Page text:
(also known as Codex B)

Codex Vaticanus is considered to be the most authoritative of the Minority Texts, although it is responsible for over 36,000 changes that appear today in the new versions.


This manuscript was "found" in 1481 in the Vatican library in Rome, where it is currently held, and from whence it received its name. It is written on expensive vellum, a fine parchment originally from the skin of calf or antelope. Some authorities claim that it was one of a batch of 50 Bibles ordered from Egypt by the Roman Emperor Constantine; hence its beautiful appearance and the expensive skins which were used for its pages. But alas! this manuscript, like its corrupt Egyptian partner Codex Sinaiticus (Aleph) is also riddled with omissions, insertions and amendments.

The corrupt and unreliable nature of Codex B is best summed up by one who has thoroughly examined them, John W Burgon: "The impurity of the text exhibited by these codices is not a question of opinion but fact...In the Gospels alone, Codex B(Vatican) leaves out words or whole clauses no less than 1,491 times. It bears traces of careless transcriptions on every page…" 

According to The Westminster Dictionary of the Bible, "It should be noted . . . that there is no prominent Biblical (manuscripts) in which there occur such gross cases of misspelling, faulty grammar, and omission, as in (Codex) B."

 Consider these facts and oddities relating to the Codex Vaticanus:

  1. It was corrected by revisers in the 8th, 10th, and 15th centuries (W. Eugene Scott, Codex Vaticanus, 1996).

  2. The entire manuscript has been mutilated...every letter has been run over with a pen, making exact identification of many of the characters impossible. Dr. David Brown observes: "I question the 'great witness' value of any manuscript that has been overwritten, doctored, changed and added to for more than 10 centuries." (The Great Unicals).

  3. In the Gospels it leaves out 749 entire sentences and 452 clauses, plus 237 other words, all of which are found in hundreds of other Greek manuscripts. The total number of words omitted in Codex B in the Gospels alone is 2,877 as compared with the majority of manuscripts (Burgon, The Revision Revised, p. 75).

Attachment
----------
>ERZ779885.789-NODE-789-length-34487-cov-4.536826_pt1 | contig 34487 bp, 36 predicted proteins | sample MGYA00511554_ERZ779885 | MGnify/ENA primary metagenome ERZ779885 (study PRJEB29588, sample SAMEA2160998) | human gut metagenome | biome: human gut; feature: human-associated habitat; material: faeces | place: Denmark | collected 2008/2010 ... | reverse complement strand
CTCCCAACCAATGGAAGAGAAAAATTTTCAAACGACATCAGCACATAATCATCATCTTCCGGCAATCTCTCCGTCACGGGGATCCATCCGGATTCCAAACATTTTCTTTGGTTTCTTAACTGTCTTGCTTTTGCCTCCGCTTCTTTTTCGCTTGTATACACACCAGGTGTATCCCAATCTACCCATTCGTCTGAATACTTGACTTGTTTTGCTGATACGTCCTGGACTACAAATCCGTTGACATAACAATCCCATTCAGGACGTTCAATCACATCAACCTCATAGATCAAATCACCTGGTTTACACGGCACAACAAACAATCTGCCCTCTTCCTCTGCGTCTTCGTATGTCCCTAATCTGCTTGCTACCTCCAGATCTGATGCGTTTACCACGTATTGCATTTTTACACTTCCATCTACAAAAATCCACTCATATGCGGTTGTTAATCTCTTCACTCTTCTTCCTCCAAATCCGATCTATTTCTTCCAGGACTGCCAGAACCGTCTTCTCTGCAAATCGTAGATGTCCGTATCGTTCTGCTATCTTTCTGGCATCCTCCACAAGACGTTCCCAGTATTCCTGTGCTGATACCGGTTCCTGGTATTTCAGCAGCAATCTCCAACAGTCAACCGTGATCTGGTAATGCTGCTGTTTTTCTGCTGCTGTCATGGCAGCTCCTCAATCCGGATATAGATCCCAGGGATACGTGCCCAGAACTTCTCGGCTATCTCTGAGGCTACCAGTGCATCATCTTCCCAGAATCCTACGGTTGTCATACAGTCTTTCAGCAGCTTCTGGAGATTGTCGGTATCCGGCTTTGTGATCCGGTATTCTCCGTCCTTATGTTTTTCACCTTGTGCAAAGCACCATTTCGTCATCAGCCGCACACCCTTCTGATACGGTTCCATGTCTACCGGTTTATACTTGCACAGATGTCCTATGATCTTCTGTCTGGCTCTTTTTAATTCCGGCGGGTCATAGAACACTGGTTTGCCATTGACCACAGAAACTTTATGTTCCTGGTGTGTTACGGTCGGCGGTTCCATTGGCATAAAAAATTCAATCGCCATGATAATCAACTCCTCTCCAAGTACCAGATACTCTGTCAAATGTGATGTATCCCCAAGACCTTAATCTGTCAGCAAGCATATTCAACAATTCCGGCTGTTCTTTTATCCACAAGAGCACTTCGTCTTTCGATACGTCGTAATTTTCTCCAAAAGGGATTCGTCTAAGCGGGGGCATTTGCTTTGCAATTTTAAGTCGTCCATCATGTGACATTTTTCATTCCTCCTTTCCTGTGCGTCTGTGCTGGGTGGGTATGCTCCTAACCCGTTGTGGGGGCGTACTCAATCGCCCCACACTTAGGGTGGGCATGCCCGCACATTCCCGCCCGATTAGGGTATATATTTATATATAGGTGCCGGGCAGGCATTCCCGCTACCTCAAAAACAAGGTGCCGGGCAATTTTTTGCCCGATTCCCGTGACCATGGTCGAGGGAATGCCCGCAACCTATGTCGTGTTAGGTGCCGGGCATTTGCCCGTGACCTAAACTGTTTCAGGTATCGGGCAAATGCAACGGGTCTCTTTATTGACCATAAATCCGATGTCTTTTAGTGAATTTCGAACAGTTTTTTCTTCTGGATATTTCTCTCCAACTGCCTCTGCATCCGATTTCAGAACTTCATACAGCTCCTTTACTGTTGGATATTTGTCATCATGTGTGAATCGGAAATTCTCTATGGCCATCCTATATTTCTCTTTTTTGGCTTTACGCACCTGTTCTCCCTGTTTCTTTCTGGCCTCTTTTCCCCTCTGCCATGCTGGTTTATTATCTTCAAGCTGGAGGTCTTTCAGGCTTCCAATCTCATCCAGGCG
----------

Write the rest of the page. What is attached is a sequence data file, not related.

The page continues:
4. Vaticanus omits Mark 16:9-20, but a blank space is left for that section of Scripture. The following testimony is by John Burgon, who examined Vaticanus personally: “To say that in the Vatican Codex (B), which is unquestionably the oldest we possess, St. Mark’s Gospel ends abruptly at the eighth verse of the sixteenth chapter, and that the customary subscription (Kata Mapkon) follows, is true; but it is far from being the whole truth. It requires to be stated in addition that the scribe, whose plan is found to have been to begin every fresh book of the Bible at the top of the next ensuing column to that which contained the concluding words of the preceding book, has at the close of St. Mark’s Gospel deviated from his else invariable practice. HE HAS LEFT IN THIS PLACE ONE COLUMN ENTIRELY VACANT. IT IS THE ONLY VACANT COLUMN IN THE WHOLE MANUSCRIPT -- A BLANK SPACE ABUNDANTLY SUFFICIENT TO CONTAIN THE TWELVE VERSES WHICH HE NEVERTHELESS WITHHELD. WHY DID HE LEAVE THAT COLUMN VACANT? What can have induced the scribe on this solitary occasion to depart from his established rule? The phenomenon (I believe I was the first to call distinct attention to it) is in the highest degree significant, and admits only one interpretation. The older manuscript from which Codex B was copied must have infallibly contained the twelve verses in dispute. The copyist was instructed to leave them out -- and he obeyed; but he prudently left a blank space in memoriam rei. Never was a blank more intelligible! Never was silence more eloquent! By this simple expedient, strange to relate, the Vatican Codex is made to refute itself even while it seems to be bearing testimony against the concluding verses of St. Mark’s Gospel, by withholding them; for it forbids the inference which, under ordinary circumstances, must have been drawn from that omission. It does more. By leaving room for the verses it omits, it brings into prominent notice at the end of fifteen centuries and a half, a more ancient witness than itself.” (Burgon, The Last Twelve Verses of the Gospel of St. Mark Vindicated, 1871, pp. 86-87)

  5. Similar to Codex Sinaiticus, Codex Vaticanus identifies itself as a product of gnostic corruption in John 1:18, where “the only begotten Son” is changed to “the only begotten God,” thus perpetuating the ancient Arian heresy that disassociates the Son of God Jesus Christ from God Himself by claiming that the Word was not the same as the Son. John’s Gospel identifies the Son directly with the Word (John 1:1, 18), but by changing "Son" to "God" in verse 18, this direct association is broken.

  6. Linguistic scholars have observed that Codex Vaticanus is reminiscent of classical and Platonic Greek, not Koine Greek of the New Testament (see Adolf Deissman's Light of the Ancient East). Nestle admitted that he had to change his Greek text (when using Vaticanus and Sinaiticus) to make it "appear" like Koine Greek.

  7. Codex Vaticanus contains the false Roman Catholic apocryphal books such as Judith, Tobias, and Baruch, while it omits the pastoral epistles (I Timothy through Titus), the Book of Revelation, and it cuts off the Book of Hebrews at Hebrews 9:14 (a very convenient stopping point for the Catholic Church, since God forbids their priesthood in Hebrews 10 and exposes the mass as totally useless as well!).


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